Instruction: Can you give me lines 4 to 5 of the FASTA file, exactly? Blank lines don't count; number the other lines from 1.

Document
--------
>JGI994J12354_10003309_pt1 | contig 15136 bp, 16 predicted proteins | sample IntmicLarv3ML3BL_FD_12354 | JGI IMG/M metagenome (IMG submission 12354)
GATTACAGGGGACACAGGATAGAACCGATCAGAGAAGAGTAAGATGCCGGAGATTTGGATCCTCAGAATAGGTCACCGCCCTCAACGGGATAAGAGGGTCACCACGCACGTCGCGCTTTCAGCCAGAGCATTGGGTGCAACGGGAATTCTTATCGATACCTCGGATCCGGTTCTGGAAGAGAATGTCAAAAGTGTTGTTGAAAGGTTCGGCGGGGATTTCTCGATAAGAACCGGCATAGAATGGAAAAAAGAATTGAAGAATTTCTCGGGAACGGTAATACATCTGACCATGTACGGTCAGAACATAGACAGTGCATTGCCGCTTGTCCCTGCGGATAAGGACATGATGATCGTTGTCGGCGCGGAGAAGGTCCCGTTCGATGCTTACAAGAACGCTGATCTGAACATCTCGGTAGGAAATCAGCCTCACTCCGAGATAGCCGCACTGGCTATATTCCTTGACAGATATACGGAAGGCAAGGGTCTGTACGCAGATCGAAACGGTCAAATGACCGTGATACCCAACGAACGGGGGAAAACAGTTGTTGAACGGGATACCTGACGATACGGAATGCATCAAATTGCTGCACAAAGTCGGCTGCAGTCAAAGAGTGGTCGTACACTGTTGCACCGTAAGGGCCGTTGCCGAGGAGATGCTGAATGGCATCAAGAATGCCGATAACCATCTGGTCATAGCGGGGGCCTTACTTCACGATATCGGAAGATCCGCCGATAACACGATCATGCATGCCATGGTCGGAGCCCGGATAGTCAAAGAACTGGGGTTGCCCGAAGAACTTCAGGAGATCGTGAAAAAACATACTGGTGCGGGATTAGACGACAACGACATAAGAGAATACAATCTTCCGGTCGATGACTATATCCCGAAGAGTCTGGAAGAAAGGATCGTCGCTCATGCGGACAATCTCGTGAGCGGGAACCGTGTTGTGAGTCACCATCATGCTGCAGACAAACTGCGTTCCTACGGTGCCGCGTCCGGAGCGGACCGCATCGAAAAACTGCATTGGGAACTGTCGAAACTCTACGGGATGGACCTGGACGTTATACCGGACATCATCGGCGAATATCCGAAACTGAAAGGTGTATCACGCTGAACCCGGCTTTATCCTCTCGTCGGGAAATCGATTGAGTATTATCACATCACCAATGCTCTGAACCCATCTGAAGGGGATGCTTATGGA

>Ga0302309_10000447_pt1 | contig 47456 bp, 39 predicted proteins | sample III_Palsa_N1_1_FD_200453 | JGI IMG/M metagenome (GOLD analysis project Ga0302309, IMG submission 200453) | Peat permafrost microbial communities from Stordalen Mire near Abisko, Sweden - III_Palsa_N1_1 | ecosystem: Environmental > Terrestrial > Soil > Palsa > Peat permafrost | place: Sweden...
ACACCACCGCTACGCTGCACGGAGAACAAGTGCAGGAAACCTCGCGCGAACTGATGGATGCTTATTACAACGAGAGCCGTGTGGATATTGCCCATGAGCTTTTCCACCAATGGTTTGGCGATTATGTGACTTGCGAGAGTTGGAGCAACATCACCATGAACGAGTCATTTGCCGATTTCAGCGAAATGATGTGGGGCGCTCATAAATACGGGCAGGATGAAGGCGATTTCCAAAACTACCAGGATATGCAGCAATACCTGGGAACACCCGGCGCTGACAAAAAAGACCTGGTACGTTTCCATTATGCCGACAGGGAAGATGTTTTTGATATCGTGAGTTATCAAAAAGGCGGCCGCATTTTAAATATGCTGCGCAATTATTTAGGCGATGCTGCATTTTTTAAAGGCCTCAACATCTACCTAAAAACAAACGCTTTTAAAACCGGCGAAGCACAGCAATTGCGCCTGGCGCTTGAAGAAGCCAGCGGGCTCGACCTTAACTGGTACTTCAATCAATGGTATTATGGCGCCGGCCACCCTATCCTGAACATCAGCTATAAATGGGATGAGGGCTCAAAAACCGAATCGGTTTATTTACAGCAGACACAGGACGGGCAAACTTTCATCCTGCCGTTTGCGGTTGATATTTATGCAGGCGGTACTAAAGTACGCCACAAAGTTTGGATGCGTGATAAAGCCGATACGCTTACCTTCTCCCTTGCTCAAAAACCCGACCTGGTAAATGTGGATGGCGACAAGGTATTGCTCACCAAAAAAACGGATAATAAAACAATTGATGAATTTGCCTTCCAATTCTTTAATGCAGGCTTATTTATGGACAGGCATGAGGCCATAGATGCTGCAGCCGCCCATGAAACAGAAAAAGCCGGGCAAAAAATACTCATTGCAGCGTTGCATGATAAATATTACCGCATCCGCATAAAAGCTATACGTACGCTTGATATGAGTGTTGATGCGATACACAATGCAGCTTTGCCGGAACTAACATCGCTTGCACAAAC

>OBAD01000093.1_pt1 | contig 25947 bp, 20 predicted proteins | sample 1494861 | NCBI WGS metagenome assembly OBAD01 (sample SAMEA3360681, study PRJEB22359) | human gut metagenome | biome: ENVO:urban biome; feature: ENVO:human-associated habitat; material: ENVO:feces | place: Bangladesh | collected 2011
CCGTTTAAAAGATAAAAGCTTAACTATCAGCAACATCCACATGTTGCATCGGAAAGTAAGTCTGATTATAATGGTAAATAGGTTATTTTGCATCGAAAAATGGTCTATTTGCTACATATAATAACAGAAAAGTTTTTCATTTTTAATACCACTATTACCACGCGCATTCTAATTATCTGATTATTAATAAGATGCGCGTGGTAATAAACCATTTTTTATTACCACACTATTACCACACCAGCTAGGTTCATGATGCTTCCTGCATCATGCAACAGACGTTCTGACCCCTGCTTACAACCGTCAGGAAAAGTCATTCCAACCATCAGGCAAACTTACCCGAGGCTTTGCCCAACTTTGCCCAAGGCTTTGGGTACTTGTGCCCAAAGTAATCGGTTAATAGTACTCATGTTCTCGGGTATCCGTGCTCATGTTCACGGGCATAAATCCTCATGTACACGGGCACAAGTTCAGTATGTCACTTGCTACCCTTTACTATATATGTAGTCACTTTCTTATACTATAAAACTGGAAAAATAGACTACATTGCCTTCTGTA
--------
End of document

ACACCACCGCTACGCTGCACGGAGAACAAGTGCAGGAAACCTCGCGCGAACTGATGGATGCTTATTACAACGAGAGCCGTGTGGATATTGCCCATGAGCTTTTCCACCAATGGTTTGGCGATTATGTGACTTGCGAGAGTTGGAGCAACATCACCATGAACGAGTCATTTGCCGATTTCAGCGAAATGATGTGGGGCGCTCATAAATACGGGCAGGATGAAGGCGATTTCCAAAACTACCAGGATATGCAGCAATACCTGGGAACACCCGGCGCTGACAAAAAAGACCTGGTACGTTTCCATTATGCCGACAGGGAAGATGTTTTTGATATCGTGAGTTATCAAAAAGGCGGCCGCATTTTAAATATGCTGCGCAATTATTTAGGCGATGCTGCATTTTTTAAAGGCCTCAACATCTACCTAAAAACAAACGCTTTTAAAACCGGCGAAGCACAGCAATTGCGCCTGGCGCTTGAAGAAGCCAGCGGGCTCGACCTTAACTGGTACTTCAATCAATGGTATTATGGCGCCGGCCACCCTATCCTGAACATCAGCTATAAATGGGATGAGGGCTCAAAAACCGAATCGGTTTATTTACAGCAGACACAGGACGGGCAAACTTTCATCCTGCCGTTTGCGGTTGATATTTATGCAGGCGGTACTAAAGTACGCCACAAAGTTTGGATGCGTGATAAAGCCGATACGCTTACCTTCTCCCTTGCTCAAAAACCCGACCTGGTAAATGTGGATGGCGACAAGGTATTGCTCACCAAAAAAACGGATAATAAAACAATTGATGAATTTGCCTTCCAATTCTTTAATGCAGGCTTATTTATGGACAGGCATGAGGCCATAGATGCTGCAGCCGCCCATGAAACAGAAAAAGCCGGGCAAAAAATACTCATTGCAGCGTTGCATGATAAATATTACCGCATCCGCATAAAAGCTATACGTACGCTTGATATGAGTGTTGATGCGATACACAATGCAGCTTTGCCGGAACTAACATCGCTTGCACAAAC

>OBAD01000093.1_pt1 | contig 25947 bp, 20 predicted proteins | sample 1494861 | NCBI WGS metagenome assembly OBAD01 (sample SAMEA3360681, study PRJEB22359) | human gut metagenome | biome: ENVO:urban biome; feature: ENVO:human-associated habitat; material: ENVO:feces | place: Bangladesh | collected 2011